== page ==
I believe in equality
I believe in freedom
I believe in what cannot be seen
But most importantly,
I believe in having a voice. A voice that is able to flow and ebb, but still be heard. A voice that is not restricted by societal roles, by gender, by power, by influence. A voice that isn`t held back by cruelty, by pain, by fear, by the belief that you have no right to speak. The belief that you were given all you need to project your voice, even when the oppressor’s boot comes crushing down on your windpipe. The belief that to speak would mean to be suffocated by the judgement of those around you.
I believe in emerging from the ashes of a deathly fire. I believe in light. I believe that you were given speech so that you could build an armour out of language and hold it against your chest to fend off those who can`t see the beauty in the words you speak. I believe in stringing together a ladder out of the words and climbing up high out of a grave of oppressive silence.
I believe in the simplest form of speaking.
And it doesn`t have to verbal. Shown through hands that flow freely through the air, written down by glistening ink by the candlelight, choreographed in bounds and leaps, using the hands you were given to create something beautiful, something only you know the true essence of.
When I was younger, my voice was locked away in a chest that I couldn`t find the key too. I would call in others to help me sometimes, my gestures frantic and wide. And they would saunter in. Head held high, voice so loud I had to clasp my ears tightly and close my eyes. They would look around my small room, maybe they would pick up this or that before putting it back down again. Maybe they would accidently drop something and when we searched together, sometimes they would “accidently” step on me as they looked high and I looked low. And when they couldn`t find it, they would shake their head, kick the chest a couple times in frustration and close the door behind them. Sometimes with a bang, sometimes with a whisper.
And so I searched alone.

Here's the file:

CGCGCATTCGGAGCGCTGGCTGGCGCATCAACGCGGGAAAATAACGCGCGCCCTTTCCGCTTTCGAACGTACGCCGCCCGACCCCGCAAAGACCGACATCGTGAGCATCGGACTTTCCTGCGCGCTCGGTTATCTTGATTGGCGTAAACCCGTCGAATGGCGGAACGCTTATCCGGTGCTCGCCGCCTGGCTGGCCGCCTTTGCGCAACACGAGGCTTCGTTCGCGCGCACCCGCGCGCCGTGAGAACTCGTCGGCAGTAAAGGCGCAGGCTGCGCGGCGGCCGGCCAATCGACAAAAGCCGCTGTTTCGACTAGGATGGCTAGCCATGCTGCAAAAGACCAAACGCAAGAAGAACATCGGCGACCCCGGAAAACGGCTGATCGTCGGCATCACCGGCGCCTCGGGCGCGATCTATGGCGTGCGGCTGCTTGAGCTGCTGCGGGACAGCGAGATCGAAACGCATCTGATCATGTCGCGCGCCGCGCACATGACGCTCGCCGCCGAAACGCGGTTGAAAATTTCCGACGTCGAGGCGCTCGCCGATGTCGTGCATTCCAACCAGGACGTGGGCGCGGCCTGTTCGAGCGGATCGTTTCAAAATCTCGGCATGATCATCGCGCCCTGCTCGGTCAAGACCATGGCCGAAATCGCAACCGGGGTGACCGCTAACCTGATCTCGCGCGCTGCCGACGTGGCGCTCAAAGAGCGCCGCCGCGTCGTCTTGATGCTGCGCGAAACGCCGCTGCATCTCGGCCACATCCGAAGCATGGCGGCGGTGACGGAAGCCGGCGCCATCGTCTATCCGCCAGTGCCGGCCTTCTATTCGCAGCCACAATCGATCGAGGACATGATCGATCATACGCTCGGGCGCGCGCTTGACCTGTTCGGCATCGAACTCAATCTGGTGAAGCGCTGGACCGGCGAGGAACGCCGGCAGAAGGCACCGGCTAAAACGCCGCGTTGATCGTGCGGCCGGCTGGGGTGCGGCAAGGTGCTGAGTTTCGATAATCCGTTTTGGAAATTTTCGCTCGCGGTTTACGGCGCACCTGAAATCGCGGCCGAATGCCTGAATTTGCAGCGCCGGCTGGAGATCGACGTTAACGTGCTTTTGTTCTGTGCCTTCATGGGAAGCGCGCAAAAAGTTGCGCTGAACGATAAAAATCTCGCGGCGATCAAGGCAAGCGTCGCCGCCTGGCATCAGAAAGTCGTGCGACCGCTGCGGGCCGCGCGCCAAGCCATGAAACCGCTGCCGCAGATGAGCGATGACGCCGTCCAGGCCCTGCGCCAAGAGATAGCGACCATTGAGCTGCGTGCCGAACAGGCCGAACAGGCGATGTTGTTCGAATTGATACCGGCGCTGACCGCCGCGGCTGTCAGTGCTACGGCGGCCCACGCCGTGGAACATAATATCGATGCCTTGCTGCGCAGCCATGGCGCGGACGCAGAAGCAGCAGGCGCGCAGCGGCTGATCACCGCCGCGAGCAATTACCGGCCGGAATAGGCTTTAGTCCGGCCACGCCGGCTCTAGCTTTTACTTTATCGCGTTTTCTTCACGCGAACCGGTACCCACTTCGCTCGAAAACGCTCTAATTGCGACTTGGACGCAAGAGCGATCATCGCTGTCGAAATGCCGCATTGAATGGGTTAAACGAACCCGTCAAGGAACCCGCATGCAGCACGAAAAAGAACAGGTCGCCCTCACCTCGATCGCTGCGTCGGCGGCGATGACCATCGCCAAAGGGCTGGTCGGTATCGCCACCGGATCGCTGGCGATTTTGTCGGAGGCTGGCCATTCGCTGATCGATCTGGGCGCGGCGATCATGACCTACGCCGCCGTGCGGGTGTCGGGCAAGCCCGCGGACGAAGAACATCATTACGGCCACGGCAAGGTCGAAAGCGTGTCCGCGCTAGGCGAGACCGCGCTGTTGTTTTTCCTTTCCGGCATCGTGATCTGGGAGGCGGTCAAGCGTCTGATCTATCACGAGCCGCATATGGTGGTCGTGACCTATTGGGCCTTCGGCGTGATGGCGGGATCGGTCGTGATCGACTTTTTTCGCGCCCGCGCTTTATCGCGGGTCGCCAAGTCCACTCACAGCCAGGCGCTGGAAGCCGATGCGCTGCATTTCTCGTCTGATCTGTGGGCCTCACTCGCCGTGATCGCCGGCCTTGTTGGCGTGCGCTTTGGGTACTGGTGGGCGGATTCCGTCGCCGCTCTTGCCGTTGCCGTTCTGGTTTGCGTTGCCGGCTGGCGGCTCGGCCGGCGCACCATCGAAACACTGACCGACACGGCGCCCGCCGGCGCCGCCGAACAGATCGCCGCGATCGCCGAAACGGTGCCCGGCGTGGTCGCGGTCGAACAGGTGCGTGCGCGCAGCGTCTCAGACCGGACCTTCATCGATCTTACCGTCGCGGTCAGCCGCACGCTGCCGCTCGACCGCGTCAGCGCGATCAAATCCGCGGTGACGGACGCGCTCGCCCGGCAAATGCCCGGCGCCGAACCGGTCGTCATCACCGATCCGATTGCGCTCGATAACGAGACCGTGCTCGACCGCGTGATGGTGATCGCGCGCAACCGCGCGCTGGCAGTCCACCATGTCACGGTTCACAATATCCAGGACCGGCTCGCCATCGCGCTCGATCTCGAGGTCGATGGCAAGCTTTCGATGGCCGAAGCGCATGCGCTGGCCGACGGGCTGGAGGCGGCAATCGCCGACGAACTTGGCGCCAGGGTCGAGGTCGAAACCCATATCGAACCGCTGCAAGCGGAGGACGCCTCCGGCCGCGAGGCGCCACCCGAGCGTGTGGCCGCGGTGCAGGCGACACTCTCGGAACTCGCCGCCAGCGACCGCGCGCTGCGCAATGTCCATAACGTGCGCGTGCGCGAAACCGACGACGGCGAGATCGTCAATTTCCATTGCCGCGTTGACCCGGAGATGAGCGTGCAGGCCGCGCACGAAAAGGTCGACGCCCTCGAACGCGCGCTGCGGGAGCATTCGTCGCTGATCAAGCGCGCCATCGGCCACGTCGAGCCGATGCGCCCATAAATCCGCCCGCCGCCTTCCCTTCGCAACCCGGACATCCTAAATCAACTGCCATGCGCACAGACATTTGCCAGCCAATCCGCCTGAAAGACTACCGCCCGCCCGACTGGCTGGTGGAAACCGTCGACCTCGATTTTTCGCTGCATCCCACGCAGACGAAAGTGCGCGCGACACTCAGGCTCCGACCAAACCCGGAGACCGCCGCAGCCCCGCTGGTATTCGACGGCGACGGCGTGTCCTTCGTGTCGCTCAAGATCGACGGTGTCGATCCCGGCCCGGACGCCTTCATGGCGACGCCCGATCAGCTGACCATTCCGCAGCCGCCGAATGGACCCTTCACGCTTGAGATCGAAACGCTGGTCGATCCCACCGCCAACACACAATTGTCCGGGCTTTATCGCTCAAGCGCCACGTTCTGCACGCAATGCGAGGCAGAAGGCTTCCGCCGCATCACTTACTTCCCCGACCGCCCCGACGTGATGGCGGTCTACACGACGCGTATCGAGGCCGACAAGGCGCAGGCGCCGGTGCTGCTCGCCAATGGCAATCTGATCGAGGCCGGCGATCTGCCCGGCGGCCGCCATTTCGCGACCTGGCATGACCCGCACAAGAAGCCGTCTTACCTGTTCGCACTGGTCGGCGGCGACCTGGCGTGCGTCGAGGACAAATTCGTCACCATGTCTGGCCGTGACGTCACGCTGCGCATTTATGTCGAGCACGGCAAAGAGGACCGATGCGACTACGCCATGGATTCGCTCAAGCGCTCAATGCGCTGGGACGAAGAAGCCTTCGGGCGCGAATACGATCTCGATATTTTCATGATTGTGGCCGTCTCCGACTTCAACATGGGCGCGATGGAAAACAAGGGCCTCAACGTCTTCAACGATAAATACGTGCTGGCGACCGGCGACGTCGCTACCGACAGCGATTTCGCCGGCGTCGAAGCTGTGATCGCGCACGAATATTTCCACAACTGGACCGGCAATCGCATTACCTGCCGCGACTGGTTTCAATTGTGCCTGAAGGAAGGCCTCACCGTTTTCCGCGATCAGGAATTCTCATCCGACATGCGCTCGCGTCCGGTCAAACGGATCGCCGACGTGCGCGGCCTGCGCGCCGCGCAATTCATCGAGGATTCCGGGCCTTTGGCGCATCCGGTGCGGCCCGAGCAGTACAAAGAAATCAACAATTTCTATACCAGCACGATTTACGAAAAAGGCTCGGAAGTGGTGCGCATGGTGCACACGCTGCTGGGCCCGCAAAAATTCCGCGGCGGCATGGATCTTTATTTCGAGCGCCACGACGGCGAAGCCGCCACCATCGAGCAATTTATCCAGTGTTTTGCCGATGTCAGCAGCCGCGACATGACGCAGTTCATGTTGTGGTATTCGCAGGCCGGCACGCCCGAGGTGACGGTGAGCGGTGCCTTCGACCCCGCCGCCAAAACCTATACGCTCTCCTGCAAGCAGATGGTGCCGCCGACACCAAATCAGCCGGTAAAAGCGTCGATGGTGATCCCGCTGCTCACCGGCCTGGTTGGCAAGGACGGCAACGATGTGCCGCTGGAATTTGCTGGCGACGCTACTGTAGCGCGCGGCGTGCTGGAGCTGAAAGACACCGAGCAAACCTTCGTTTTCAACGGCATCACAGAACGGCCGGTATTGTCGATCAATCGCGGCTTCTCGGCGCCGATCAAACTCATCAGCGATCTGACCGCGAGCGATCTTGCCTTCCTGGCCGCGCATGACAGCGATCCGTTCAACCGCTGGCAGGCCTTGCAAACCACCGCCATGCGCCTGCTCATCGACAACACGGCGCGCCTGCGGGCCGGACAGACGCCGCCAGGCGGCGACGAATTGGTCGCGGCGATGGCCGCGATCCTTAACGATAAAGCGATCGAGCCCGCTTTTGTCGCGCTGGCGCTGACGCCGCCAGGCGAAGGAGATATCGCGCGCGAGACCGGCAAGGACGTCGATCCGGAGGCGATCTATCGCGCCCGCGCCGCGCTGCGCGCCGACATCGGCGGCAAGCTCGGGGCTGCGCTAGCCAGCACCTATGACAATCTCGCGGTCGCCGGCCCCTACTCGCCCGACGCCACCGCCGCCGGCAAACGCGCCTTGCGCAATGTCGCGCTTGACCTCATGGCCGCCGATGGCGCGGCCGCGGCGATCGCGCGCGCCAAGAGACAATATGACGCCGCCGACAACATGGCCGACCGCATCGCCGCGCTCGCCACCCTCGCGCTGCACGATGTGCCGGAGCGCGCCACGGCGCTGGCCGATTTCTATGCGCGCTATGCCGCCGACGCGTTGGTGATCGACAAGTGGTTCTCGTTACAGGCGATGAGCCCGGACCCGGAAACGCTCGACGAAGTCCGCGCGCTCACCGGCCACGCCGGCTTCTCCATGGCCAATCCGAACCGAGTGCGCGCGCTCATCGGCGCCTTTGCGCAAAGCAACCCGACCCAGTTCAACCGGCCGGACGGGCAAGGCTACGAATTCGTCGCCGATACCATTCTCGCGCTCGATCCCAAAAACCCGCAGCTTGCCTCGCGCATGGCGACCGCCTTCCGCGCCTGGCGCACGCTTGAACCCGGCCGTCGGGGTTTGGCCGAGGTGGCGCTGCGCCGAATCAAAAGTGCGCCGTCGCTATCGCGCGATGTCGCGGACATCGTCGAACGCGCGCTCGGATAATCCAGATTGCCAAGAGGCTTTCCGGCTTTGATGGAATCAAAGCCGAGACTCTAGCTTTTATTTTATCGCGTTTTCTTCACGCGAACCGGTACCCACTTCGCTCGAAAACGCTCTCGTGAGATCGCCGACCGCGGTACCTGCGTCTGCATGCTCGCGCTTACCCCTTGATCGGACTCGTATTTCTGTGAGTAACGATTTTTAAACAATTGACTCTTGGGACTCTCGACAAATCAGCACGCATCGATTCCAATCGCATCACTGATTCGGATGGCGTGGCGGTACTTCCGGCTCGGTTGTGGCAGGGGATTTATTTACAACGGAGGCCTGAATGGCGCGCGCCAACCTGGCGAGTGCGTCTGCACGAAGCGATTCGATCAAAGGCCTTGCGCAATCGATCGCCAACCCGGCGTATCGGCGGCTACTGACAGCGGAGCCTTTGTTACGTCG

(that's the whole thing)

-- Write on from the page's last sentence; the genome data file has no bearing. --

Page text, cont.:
But how was I to know that the key was inside my pocket the whole time? That when I sat knees curled into my chest, tears streaming down my face I started to give up on my search. That someone came barging in, without asking, and sat down beside me. That the first thing they did was not look around but rather realize that some things can`t be found unless you talk to the person who lost it. That a voice is given as a gift, and with the right amount of nudging it didn`t take much to find the key.
Everyone has a key.
So I believe in digging out the key from your pocket. I believe in sidestepping the broken glass, the teared down curtains, the mess littering the floor, and approaching the chest. I believe in closing your eyes and knowing that whatever happens you have the courage to open what was meant to be yours all along. I believe in embracing every part of the life you were destined to live. I believe in having your voice flow for the world, because the world has been longing to put you down next to all the other beautiful poets, scholars, and authors. I believe that any cloth that threatens to bound you can fall away if you stand tall and proud.
I believe in a voice that isn’t afraid to rise.
I believe in a voice that knows it’s destined to be heard.
I believe in a voice that moves and shakes the ground it stands on.
I believe in a voice that is true and passionate.
I believe in a voice that can never be restrained.
I believe that the world has been waiting on the tip about to fall into the unknown and that we must allow ourselves to fall just so we can rise again on the ground of something new and see a whole new life.
I believe that the greatest injustice is the voices that have been captured, bound, cut off, destroyed, so that those who believe they’re above can tread on your broken ladder. I believe every voice has a right to be heard.
I believe in having a voice, and this is mine.